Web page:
The Net of Immigration

Audrey Buturian Larson, contributor

Photo of students on the Mexico CGEE trip enjoying Tres Leches cake in front of a mural in Tepotzlán, Oct. 16, taken by Faiza Mohamed

For three months, I lived and learned in Cuernavaca, Morelos in Mexico. Cuernavaca is perched in the middle of forested mountains and alive with people, culture and food that I was lucky enough to immerse myself in. My time was filled with fun and connection but also saturated with learning. This learning led me to experience a more interconnected, personal and comprehensive understanding of immigration and its effect on the world. My thoughts on immigration much more complicated and nuanced than when I arrived. 

Family is a huge reason that people emigrate. This is reiterated by the testimonies of Cesar and Lucio, two immigrants who now live here near Cuernavaca and shared their stories with us. Cesar went to the U.S. without documents and Lucio went with them, but both of them went with the intention of making money for their families, build homes, and to put their children through college. They also talked about the dissonance of loving their children and wives and wanting to be the best fathers they could, but in order to do that, having  to “abandon” their children for years at a time to make enough money to provide a life they never had.

Money is another big factor of immigration. One U.S. dollar is worth 20 pesos and the minimum wage in Mexico is equal to about $7.00 in one day. I share this to contextualize how much more your time is worth working as an immigrant in the U.S., whether documented or not. Going to the U.S. to make money may cost you a year or two of seeing your child and a terribly dangerous journey to get there, but you will also make more money in one day in the U.S. than you will in a week in Mexico. I feel like everyone would agree that if they could go somewhere and earn a week’s worth of money in just one day of work, they would do almost anything to get there.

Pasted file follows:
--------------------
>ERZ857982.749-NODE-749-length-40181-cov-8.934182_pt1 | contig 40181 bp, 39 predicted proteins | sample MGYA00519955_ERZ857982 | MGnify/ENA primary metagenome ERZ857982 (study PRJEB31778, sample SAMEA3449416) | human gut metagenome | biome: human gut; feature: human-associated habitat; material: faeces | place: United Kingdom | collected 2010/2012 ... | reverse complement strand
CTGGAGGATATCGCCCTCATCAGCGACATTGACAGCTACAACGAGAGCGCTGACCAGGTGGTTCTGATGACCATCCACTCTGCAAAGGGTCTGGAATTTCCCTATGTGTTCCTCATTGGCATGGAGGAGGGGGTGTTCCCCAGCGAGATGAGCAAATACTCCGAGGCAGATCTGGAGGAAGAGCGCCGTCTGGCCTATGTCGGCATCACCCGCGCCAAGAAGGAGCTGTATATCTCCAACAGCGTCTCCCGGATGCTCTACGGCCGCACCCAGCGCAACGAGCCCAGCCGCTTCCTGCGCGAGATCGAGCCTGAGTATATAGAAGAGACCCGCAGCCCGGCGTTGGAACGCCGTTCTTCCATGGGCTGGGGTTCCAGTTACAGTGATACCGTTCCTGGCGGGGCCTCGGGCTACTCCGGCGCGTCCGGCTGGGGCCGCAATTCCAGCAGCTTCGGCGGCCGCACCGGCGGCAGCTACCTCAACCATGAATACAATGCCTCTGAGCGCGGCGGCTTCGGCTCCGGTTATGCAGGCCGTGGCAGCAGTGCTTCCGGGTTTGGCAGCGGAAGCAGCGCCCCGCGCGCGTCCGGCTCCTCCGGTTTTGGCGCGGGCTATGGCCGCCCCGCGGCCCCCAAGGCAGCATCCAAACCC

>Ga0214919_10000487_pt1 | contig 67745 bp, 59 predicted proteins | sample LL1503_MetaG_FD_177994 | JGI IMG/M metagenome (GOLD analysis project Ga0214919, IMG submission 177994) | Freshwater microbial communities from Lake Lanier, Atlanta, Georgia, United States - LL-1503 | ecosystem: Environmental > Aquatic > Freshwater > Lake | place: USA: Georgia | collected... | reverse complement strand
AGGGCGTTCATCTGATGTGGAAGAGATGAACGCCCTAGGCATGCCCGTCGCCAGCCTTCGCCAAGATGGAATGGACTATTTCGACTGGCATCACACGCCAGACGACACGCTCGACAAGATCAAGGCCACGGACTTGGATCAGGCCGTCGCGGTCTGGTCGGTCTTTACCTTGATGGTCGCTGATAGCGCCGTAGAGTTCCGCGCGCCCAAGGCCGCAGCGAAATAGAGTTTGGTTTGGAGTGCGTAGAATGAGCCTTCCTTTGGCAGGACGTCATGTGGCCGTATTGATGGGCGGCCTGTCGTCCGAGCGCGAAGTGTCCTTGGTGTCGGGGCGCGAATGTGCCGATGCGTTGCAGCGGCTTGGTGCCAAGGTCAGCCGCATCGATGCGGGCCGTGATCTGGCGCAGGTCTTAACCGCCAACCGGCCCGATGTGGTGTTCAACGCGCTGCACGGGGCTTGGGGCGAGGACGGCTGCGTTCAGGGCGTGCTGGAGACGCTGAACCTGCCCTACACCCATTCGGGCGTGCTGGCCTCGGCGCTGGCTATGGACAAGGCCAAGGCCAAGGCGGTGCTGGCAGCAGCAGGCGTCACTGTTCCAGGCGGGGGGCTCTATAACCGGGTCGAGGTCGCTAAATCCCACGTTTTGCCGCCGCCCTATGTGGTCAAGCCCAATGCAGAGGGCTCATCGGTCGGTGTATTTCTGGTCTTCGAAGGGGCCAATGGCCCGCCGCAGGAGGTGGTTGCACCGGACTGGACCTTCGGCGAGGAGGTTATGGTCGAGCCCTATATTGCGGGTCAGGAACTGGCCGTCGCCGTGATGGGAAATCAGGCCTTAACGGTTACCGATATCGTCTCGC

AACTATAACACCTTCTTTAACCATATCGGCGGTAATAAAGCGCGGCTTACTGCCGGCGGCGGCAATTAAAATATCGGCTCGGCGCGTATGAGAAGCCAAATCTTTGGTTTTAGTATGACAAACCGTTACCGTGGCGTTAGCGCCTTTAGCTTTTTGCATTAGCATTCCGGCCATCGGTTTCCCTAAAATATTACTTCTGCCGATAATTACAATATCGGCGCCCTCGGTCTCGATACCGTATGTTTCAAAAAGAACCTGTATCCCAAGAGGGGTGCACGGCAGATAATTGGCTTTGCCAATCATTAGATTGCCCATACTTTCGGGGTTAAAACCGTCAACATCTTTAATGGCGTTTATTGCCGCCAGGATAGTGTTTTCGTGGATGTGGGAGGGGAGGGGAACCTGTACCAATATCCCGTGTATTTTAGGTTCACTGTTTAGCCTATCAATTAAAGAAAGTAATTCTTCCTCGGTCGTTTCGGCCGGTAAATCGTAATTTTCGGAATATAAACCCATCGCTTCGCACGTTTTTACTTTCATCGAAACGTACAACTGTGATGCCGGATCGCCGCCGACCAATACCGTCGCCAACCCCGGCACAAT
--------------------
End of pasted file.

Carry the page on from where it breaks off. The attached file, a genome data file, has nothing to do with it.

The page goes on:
The argument against immigration that I hear most often is: “if they would just do it legally I wouldn’t have a problem.” We learned, though, that even when done legally, like in Lucio’s case, immigration is not easy. I wrongly assumed that if you had documents, you could come freely into and out of the U.S. and that those papers could not just be taken back. That is definitely not the case. Even when Lucio came into the U.S. legally he was still treated terribly, still had horrible working conditions and was still constantly threatened with deportation. 

The treatment of immigrants in the U.S. is cruel and inhumane. This is made even worse by the fact that much of the U.S. territory belonged to Mexico. What I most want to express from my many conversations and experiences here is how every person we heard from was full of life, humor, inspiration and hope for their futures. This was shown in their dreams, whether to see their children graduate from college, help other deportees, or just be with their children again. Each one of them left me feeling a combination of anger, sadness, determination to help, and hope. These emotions led me to consider my power as a U.S. citizen and how I can use it to take positive action to aid people caught up in the net of the immigrant struggle. I encourage you to look for opportunities to do the same.

For more information, please check out: Casa Tochán, migrant shelter, and Deportados Unidos en La Lucha (United Deportees in the Struggle). If you want to talk more, feel free to email me at audreybuturianlarson@gmail.com.